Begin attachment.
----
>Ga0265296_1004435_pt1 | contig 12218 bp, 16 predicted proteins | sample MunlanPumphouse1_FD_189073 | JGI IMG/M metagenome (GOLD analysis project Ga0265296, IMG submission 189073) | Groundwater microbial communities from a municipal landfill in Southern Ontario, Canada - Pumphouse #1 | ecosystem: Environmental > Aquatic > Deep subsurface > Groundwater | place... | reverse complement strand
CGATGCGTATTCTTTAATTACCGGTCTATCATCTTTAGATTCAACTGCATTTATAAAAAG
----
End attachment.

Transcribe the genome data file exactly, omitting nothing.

>Ga0265296_1004435_pt1 | contig 12218 bp, 16 predicted proteins | sample MunlanPumphouse1_FD_189073 | JGI IMG/M metagenome (GOLD analysis project Ga0265296, IMG submission 189073) | Groundwater microbial communities from a municipal landfill in Southern Ontario, Canada - Pumphouse #1 | ecosystem: Environmental > Aquatic > Deep subsurface > Groundwater | place... | reverse complement strand
CGATGCGTATTCTTTAATTACCGGTCTATCATCTTTAGATTCAACTGCATTTATAAAAAG